When Amber Broadus was pregnant with her third child, she was in a tough place. Her mother had recently died and Broadus coped by partying a lot and dropping off her children with relatives for long periods of time. Child services launched an investigation and she realized she needed to get her life together for her family.
Then she heard about a program called Moms2B and after meeting with the group, she decided to join. The program, created by The Ohio State University in 2010, provides prenatal classes and support for expecting women.
“I appreciate the program’s education and research,” Broadus, 36, a community initiative coordinator at the YMCA in Columbus, Ohio, told TODAY.
But more importantly, she said Moms2B helped her believe in herself as a mother and value her children. She said program employees were the first in her life to congratulate her for being pregnant. That small gesture of kindness changed her.
“Those skills and that mindset ultimately had an impact on my life because I always looked at my children as a burden,” she said. “They made me realize that my children are gift.”
She had a healthy baby boy, Daniel, now 9, and then a healthy girl Natalie, 4. She feels intensely grateful for the help from Moms2B.
“I had a place to thrive,” she said. “It just helped me align with some values.”
Infant mortality remains high for Black, Hispanic mothers
Maternal and infant mortality rates in the United States remain persistently high with Black and Hispanic mothers experiencing higher rates of both. Pregnancy-related deaths for Black women are three to four times higher than for white women in the United States, according to the Centers for Disease Control and Prevention. Black infants die at twice the rate as white infants.
“Hispanic and Black women experience the highest rates of maternal morality and the highest rates of infant mortality,” Dr. Hyagriv Simhan, division director of maternal-fetal medicine and vice chair of obstetrical services at Magee Womens Hospital of UPMC in Pittsburgh, who is not involved with Moms2B, told TODAY. “There are a variety of risk factors for infant mortality and the difference in these risk factors explain some of the differences by race. But there are unexplained differences by race that go beyond traditional medical risk factors.”
Various programs have tried addressing such differences. One of those methods? Changing models of prenatal care.
“Prenatal care is doing what we can to optimize outcomes and narrow these disparities,” Simhan said.
Moms2B is one such program trying to address differences in infant mortality. Dr. Patricia Gabbe started the “neighborhood-based” pregnancy program a decade ago to examine the high infant mortality rate in Columbus, and Broadus was one of the first moms in the program.
“We began in 2010 to learn from predominately Black women to better understand why there was such a disparity. Why do two to three times more Black babies die than white babies?” Gabbe said. “We started in a neighborhood church in a very high-risk neighborhood, with high infant mortality rate of over 15 per 1,000.”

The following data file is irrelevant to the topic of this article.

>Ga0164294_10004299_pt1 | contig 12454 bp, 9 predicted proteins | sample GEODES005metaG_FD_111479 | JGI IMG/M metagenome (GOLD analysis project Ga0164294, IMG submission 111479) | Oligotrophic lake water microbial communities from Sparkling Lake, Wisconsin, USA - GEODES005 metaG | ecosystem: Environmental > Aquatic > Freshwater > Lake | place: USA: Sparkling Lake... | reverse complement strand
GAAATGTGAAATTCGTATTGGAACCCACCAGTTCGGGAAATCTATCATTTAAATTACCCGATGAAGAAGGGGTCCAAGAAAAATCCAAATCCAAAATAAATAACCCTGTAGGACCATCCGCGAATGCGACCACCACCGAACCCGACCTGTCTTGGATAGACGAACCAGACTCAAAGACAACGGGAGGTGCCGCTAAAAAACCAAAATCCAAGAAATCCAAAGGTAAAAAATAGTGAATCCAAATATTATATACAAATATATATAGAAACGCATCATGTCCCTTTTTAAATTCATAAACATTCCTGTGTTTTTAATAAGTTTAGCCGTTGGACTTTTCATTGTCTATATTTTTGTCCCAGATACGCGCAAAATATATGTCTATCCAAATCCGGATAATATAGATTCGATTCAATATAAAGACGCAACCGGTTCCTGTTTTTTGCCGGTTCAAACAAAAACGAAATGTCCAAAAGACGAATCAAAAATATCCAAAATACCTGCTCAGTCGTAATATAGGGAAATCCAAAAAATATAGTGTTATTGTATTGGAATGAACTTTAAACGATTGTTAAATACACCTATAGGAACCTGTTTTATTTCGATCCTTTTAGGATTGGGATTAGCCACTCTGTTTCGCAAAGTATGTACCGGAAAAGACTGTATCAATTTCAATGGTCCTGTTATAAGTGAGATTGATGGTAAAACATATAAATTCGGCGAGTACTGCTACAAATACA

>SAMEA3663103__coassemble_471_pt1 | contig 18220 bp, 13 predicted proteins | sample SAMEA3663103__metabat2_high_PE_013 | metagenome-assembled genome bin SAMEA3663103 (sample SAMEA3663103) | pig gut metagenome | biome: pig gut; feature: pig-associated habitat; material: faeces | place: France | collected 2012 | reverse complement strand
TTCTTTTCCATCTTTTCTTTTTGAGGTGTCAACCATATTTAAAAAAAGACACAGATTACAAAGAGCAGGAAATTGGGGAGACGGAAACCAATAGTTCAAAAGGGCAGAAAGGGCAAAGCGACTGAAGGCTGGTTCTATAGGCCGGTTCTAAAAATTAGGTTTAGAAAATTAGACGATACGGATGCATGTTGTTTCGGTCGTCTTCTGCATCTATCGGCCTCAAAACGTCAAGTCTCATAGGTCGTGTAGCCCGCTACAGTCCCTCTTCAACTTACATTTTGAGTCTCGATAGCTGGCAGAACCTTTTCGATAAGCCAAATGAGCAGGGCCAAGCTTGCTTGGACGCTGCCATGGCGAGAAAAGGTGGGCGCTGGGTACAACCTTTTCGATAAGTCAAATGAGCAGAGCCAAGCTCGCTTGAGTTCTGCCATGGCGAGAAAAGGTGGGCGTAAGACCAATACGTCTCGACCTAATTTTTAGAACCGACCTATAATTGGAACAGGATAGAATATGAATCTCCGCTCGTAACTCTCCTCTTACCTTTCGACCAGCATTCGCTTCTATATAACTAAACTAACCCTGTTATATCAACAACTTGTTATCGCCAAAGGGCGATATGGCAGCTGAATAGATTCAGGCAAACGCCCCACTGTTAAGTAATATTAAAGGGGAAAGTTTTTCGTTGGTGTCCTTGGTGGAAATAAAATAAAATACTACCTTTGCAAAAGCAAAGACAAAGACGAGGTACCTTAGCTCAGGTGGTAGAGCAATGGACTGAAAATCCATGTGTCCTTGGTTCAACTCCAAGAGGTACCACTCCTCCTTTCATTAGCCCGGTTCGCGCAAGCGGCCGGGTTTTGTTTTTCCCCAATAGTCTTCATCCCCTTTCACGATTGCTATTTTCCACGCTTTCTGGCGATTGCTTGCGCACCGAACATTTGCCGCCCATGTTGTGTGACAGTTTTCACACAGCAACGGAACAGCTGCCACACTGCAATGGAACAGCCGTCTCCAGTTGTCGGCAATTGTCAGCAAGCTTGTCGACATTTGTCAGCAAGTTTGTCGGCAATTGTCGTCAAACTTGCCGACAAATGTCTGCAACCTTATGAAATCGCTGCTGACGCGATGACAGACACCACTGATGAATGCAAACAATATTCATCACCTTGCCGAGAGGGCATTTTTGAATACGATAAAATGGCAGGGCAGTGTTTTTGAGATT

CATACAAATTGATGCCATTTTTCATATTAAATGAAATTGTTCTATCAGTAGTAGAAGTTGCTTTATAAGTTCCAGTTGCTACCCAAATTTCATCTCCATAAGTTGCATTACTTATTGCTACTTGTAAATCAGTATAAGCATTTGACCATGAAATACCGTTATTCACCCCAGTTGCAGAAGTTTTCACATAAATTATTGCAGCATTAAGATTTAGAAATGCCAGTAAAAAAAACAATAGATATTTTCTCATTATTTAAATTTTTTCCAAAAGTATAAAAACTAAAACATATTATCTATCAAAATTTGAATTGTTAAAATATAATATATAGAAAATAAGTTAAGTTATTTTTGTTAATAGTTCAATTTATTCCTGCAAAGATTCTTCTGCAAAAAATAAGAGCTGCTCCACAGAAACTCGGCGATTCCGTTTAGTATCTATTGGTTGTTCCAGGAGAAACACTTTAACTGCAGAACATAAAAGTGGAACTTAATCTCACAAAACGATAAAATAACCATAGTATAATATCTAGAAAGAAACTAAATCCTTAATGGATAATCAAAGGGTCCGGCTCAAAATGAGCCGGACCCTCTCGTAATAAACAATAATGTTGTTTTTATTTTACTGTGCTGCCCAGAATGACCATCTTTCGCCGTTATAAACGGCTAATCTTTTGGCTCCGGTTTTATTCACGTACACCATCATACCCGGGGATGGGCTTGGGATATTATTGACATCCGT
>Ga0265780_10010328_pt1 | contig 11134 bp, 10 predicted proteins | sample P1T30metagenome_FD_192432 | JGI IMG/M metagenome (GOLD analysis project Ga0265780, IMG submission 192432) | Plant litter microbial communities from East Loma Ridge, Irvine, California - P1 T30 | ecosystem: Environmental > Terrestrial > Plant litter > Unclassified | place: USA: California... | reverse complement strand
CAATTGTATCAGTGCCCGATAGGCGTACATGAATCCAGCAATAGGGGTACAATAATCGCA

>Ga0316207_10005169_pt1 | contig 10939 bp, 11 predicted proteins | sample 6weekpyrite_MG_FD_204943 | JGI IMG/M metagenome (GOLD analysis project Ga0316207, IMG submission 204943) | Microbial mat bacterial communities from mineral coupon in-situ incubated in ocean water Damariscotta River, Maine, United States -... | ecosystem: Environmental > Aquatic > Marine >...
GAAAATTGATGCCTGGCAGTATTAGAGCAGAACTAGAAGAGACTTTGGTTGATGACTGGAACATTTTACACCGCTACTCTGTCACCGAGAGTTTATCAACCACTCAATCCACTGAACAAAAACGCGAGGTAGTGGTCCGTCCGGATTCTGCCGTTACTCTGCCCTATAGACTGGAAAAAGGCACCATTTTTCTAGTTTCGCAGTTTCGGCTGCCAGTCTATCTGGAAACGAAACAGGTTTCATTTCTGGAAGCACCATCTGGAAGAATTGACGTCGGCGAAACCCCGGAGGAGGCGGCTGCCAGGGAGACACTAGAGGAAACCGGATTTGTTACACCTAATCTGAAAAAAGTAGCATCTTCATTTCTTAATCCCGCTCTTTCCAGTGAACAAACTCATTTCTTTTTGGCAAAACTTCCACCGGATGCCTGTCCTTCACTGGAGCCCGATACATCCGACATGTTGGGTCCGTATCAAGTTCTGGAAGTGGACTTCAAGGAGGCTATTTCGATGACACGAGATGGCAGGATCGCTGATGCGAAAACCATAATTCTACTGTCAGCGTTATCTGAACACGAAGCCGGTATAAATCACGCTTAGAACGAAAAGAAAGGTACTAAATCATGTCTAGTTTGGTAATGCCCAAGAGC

While the researchers hope to gain more insight into infant mortality, Moms2B also provides support and education to expecting women. They have access to a multidisciplinary team of medical professionals, including doctors, nurses, nutritionists, community health workers and child development specialists.
“We’ve developed a pretty standardized curriculum that we’ve replicated and used in eight neighborhoods in Columbus,” Gabbe said.
A recent paper looking at the program showed a slight decline in infant mortality rates of program participants. Published in Maternal and Child Health Journal, the paper does not find a huge difference between for infants of moms in the program and infants of moms who were not, said Simhan, but he is glad that the program is being examined.
“(The researchers) did not demonstrate statistically that outcomes were better in individuals who were in Moms2B versus those who didn't participate,” he said. “They emphasize that it trends towards positivity. It might be beneficial, but technically it didn't statistically meet the mark.”
It’s likely because the reasons behind higher infant mortality for Black and Hispanic babies are so complex that a variety of approaches are needed to address it.
“These are really deep seated pregnancy problems and deep seated disparities and the solutions are likely multifactorial,” Simhan said. “Trying to optimize engagement, reduce barriers to participation, increase or optimize the experience, but also deliver health care outcomes to people … is a good goal.”
Moms feel grateful for the help
But for participants such as Broadus, the program is transformative. She recalls staff members helping moms with the little things, such as finding affordable laundromats for moms or taking them to doctor’s appointments. Gabbe said moms in the programs also benefit by having staff that can help them better advocate issues that arise to their physicians. And, because they interact with the moms so often they can easily spot potential health problems, such as preeclampsia, and get the women help earlier.
“Because we are multidisciplinary, we are able to identify (problems). Like this mom may have swollen ankles. She may have a headache. She may even have trouble with her vision,” Gabbe explained. “We have saved mothers' lives especially in the postpartum period … We have saved maternal lives as well as infant lives."
Broadus feels grateful for Moms2B and the work its doing for families like hers.
“It was so important for them to be able to reach the African American babies to see what was causing our babies to die. We’re all vulnerable,” she said. “I just truly appreciate the program and what they taught me.”